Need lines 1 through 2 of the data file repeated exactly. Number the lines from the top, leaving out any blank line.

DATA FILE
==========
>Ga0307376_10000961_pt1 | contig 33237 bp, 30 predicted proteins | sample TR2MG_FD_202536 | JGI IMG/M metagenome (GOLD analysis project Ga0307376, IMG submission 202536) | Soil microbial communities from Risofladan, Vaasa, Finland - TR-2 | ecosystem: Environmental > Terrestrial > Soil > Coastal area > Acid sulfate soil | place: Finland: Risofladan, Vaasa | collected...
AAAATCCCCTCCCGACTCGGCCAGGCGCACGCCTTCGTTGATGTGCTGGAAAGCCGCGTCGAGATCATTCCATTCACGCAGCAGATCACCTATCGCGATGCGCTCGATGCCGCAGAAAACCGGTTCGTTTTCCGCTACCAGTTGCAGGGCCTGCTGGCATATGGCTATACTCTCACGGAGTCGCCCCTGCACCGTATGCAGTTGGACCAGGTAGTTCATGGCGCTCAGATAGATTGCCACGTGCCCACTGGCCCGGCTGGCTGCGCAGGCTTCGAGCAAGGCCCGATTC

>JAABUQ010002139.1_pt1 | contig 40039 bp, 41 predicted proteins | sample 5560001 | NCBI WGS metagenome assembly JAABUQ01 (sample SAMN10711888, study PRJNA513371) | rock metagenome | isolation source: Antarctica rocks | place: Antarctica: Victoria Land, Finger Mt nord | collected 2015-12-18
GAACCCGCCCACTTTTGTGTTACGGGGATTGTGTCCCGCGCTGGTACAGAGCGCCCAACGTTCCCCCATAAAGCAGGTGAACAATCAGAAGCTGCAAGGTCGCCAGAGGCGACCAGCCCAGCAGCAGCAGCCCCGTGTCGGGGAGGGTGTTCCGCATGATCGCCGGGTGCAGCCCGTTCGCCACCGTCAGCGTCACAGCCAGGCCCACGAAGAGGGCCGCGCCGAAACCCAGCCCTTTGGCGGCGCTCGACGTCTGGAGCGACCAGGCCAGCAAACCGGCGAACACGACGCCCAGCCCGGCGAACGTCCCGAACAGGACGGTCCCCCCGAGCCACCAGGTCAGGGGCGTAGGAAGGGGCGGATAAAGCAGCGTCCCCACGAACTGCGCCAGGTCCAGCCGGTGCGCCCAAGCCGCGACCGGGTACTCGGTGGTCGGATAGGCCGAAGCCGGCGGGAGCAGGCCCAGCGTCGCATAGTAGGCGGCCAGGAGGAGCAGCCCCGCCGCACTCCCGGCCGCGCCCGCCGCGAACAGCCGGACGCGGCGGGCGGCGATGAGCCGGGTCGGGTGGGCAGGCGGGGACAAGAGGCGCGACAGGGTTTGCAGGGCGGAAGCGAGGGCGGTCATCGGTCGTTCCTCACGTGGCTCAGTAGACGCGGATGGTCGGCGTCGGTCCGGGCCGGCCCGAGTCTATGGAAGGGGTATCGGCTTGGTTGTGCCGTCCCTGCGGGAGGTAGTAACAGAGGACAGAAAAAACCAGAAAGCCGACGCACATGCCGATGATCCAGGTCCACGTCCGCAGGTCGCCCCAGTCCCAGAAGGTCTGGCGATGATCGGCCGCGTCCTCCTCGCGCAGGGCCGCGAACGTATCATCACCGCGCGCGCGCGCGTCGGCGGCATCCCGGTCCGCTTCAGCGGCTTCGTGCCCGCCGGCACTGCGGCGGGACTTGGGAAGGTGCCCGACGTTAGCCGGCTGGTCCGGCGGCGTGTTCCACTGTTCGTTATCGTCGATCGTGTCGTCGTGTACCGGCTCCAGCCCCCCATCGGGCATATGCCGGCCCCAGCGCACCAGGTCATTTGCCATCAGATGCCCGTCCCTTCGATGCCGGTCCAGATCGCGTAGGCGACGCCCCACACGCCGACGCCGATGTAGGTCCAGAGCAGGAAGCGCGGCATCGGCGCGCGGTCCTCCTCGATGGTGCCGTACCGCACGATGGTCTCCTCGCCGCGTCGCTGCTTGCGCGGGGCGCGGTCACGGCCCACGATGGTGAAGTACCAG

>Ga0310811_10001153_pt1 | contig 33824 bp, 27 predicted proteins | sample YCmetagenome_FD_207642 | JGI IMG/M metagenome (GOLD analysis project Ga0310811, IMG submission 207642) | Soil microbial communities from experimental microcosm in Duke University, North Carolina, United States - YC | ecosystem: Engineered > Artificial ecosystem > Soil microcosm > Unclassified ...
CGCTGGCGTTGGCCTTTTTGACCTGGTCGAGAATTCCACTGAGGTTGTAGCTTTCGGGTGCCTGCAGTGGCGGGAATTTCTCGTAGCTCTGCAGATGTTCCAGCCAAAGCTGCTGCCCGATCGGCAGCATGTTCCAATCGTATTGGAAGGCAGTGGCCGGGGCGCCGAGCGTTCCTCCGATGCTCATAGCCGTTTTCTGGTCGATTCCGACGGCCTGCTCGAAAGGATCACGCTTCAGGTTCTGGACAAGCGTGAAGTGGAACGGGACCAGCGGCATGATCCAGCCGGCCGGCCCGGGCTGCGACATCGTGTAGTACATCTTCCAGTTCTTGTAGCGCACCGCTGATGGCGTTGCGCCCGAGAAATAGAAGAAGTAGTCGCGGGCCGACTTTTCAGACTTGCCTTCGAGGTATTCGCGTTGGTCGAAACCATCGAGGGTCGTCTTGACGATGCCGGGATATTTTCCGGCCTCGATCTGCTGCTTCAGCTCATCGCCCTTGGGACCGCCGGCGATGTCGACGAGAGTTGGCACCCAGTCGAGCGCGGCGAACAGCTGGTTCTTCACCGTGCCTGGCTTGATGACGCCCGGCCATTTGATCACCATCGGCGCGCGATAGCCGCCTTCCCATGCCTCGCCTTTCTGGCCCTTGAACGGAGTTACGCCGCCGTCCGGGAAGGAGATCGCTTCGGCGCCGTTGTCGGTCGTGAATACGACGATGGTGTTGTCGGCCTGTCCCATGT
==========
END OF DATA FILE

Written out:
>Ga0307376_10000961_pt1 | contig 33237 bp, 30 predicted proteins | sample TR2MG_FD_202536 | JGI IMG/M metagenome (GOLD analysis project Ga0307376, IMG submission 202536) | Soil microbial communities from Risofladan, Vaasa, Finland - TR-2 | ecosystem: Environmental > Terrestrial > Soil > Coastal area > Acid sulfate soil | place: Finland: Risofladan, Vaasa | collected...
AAAATCCCCTCCCGACTCGGCCAGGCGCACGCCTTCGTTGATGTGCTGGAAAGCCGCGTCGAGATCATTCCATTCACGCAGCAGATCACCTATCGCGATGCGCTCGATGCCGCAGAAAACCGGTTCGTTTTCCGCTACCAGTTGCAGGGCCTGCTGGCATATGGCTATACTCTCACGGAGTCGCCCCTGCACCGTATGCAGTTGGACCAGGTAGTTCATGGCGCTCAGATAGATTGCCACGTGCCCACTGGCCCGGCTGGCTGCGCAGGCTTCGAGCAAGGCCCGATTC